The power of misused rm command on Ubuntu Linux

Some @##&% posted rm based commands on UF yesterday. The intent was to deliberately nuke new users systems, as the posts were in the beginners section, in unanswered, or 1-2 replies threads.

In addition to be banning the accounts and IPs and removing all the posts, we turned back on a confirmation email registration process. Many thanks to all the regular members who have been helping, placing warning in their sigs, posting in threads and reporting the infamous posts.

It is so frustrating to see this happening. There must be at least 10 pages of reports and infractions sitting around the staff area for the two posting waves we had. Breaking someone else’s system, I just do not see how funny it is. Is it for fame? Power? Out of boredom? See K.Mandla’s blog article for some interesting insights.

In any case, educating the new users is one of the answers we can give. Here is a little tutorial, based on a forum’s post where Aysiu has explained the rm command.

Excerpt from man rm:

       rm - remove files or directories
-f, --force
              ignore nonexistent files, never prompt
 -r, -R, --recursive
              remove directories and their contents recursively

So any command based on rm -rf will recursively remove files without asking for a confirmation. As everything is a file on Linux (the concept of directories does not really apply, each “directory” is a file) you can wipe everything that is sitting in the “directory” you are running the command from. Guess what happens if you run it in your /home..

Examples – DO NOT RUN THEM

Now, a precise file to delete can be indicated:

rm -rf /home
sudo rm -rf /

The first one will wipe /home, regardless from where the command is running. The second one will wipe the entire root file system (/). Admin privilege is required to access /, gained with sudo on Ubuntu.

Basic recommendations

  • Do not run these commands, unless confirmed by long time members. rm is useful and is sometimes the only solution.
  • Backup, backup and backup again. On at least two separate removable devices for important stuff. The only user I am aware of being caught in the process had everything backed up.
  • Be curious and search for commands you do not understand, either with man or a search on Google or UF. You’ll improve your knowledge and skills at the same time.
  • Read the UF announcement

Oh well.. One of these days.

PS: thanks to Stefano Rivera, see the comments below :)

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13 thoughts on “The power of misused rm command on Ubuntu Linux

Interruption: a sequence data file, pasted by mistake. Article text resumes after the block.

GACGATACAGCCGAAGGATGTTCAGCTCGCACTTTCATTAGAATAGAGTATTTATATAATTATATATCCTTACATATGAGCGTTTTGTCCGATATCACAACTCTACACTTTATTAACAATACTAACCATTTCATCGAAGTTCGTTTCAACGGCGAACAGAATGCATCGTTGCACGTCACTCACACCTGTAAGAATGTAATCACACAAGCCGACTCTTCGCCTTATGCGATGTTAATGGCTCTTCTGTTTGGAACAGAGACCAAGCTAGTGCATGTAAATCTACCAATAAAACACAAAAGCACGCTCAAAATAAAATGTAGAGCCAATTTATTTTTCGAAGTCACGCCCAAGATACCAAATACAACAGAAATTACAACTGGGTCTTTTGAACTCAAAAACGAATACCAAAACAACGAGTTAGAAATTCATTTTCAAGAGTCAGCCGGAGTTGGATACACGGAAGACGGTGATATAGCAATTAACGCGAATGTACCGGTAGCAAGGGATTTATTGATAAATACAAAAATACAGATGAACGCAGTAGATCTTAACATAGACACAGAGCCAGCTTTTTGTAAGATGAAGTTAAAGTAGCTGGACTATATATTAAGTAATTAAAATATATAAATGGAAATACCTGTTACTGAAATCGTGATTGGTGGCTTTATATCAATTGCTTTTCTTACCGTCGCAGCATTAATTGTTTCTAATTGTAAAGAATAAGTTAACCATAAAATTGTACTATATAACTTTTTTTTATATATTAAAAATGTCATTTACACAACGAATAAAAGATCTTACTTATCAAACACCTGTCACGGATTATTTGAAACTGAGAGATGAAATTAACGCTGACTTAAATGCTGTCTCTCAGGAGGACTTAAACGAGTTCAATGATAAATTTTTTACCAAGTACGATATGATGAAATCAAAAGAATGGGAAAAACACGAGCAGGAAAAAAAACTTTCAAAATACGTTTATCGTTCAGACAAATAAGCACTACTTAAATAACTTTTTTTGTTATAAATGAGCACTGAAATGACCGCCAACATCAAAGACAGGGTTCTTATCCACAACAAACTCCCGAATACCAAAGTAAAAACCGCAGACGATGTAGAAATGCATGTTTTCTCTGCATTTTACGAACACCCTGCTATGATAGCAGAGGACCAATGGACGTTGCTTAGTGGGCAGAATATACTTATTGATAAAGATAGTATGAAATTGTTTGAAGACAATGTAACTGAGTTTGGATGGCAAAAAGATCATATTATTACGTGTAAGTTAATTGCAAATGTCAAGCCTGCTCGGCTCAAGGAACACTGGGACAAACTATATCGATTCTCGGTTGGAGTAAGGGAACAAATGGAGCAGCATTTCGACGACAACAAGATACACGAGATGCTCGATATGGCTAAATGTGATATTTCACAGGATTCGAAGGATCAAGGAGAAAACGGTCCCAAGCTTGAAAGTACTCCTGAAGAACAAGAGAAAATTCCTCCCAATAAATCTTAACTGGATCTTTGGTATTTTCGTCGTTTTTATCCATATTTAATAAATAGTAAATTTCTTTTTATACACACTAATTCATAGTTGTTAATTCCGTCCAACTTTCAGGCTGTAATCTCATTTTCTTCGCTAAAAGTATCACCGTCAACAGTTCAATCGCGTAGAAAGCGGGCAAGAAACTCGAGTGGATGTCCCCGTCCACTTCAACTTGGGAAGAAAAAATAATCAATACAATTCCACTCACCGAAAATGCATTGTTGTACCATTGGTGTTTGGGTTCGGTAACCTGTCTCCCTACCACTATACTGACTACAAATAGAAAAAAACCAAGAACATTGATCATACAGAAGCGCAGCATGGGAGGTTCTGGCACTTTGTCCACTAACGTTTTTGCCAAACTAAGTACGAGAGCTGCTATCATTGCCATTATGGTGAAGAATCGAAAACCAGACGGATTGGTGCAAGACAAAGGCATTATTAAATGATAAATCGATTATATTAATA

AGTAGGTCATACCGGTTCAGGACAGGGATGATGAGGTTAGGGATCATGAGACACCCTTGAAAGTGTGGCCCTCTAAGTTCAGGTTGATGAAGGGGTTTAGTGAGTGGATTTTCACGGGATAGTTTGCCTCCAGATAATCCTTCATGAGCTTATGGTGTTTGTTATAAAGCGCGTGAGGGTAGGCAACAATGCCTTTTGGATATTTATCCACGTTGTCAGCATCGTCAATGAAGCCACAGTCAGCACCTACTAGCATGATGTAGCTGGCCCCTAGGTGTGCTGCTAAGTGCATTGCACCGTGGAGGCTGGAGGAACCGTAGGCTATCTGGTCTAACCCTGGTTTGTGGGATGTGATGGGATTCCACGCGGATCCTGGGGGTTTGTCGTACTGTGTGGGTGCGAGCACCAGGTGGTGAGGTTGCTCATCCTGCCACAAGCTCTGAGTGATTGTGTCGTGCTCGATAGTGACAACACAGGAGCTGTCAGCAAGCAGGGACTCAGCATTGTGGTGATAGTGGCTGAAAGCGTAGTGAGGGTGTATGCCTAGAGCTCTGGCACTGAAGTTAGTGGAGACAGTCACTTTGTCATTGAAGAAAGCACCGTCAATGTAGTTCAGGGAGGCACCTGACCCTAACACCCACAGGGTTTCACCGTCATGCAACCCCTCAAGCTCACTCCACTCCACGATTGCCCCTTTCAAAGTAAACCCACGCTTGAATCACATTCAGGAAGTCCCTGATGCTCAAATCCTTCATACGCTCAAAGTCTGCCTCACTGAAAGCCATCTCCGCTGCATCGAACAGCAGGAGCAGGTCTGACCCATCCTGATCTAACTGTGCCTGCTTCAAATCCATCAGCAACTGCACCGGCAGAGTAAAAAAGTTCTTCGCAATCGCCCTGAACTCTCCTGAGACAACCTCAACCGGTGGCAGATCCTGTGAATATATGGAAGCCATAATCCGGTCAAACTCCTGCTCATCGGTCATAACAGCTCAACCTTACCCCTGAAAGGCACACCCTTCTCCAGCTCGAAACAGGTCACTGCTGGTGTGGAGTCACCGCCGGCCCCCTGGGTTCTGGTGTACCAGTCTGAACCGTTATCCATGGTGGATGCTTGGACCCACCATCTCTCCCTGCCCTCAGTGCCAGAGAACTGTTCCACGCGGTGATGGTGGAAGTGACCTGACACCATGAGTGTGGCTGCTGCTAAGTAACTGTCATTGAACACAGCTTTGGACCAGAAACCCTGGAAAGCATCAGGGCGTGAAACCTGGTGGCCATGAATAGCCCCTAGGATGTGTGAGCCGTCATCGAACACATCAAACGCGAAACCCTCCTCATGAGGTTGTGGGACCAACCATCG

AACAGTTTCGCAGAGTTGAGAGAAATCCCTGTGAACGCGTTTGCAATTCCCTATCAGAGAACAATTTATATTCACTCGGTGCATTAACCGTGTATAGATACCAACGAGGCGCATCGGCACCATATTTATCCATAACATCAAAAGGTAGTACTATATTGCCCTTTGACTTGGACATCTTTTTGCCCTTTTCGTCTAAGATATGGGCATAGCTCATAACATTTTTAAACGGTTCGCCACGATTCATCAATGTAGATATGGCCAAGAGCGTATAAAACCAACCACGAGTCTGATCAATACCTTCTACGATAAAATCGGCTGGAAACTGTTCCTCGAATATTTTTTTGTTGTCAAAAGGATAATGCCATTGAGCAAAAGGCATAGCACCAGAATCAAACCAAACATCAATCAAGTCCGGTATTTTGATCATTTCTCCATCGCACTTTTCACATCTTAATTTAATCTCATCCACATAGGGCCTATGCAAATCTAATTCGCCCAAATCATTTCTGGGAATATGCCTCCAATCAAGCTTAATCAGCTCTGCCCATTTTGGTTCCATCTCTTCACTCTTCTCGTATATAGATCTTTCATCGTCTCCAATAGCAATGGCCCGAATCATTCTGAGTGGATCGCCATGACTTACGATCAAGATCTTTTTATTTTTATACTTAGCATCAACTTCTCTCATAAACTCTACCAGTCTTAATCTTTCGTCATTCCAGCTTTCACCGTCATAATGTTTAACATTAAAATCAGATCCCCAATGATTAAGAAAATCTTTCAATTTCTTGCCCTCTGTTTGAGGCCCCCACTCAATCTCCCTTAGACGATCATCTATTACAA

1. I do not think I am violent, I’ve never had urges to hit someone on the head. Last night, I was just ready to bite. As Asyiu said, this is infuriating.

    BTW, thanks for the tip regarding the rss feeds :)

  2. Hey bap, I would be happy for some IP and logfiles, as we have the same problem on Ubuntu-fr. If it is the same guy, then we are already looking on legal advice.

  3. > including /home if not installed on a separate partition

    I’m not sure that’s correct. rm -rf will cross mounts.

    It won’t delete ‘/home’ the directory, but it will delete it’s contents.

  4. Yeah, I had doubts about this, and forgot to check it further, sorry. When I wrote, I had the idea to talk about unmounted partitions but dropped it.
    I’m going to take that part out, an empty /home won’t make any difference to the user.

    Thanks a lot for pointing this out :)

  5. This is all fine and dandy to post big long articles about not to run these commands, but they can be easily encrypted, so when this new user sees the command he says,

    “Hmm. I’m a newbie. I have no idea what this does, it looks funny, but this guy is more experienced than I. Besides, it doesn’t have any of the commands in it as I was warned not to run, so it must be safe…”

    And really,
    aa="f"; ab="r"; ac="m"; az="/"; ag="o"; ae="u"; af="d"; ad="s";$($ad$ae$af$ag $ab$ac -$ab$aa $az)
    Is as dangerous as,
    sudo rm -rf /

    Only the former is encrypted and the latter one isn’t.

  6. Yes, I know. The only way we have (in addition to basic moderation tools) is to educate new users, warn them not to blindly run commands etc. Would you see anything to edit/add in the UF announcement? Thanks.

  7. Pingback: Malicious commands that can compromize a Linux system « b-initials

  8. Hi!
    I think your article is really good :) I want to translate it to Polish Ubuntu community ( The article will be placed in website where we publice lots of articles, felietons and news. So there is my question… Can I translate your article and publice it there?

    PS. Link to orginal article will be placed at the end of translation, of course :)

  9. Pingback: Moc ┼║le stosowanej komendy rm w Ubuntu. :: Czytelnia

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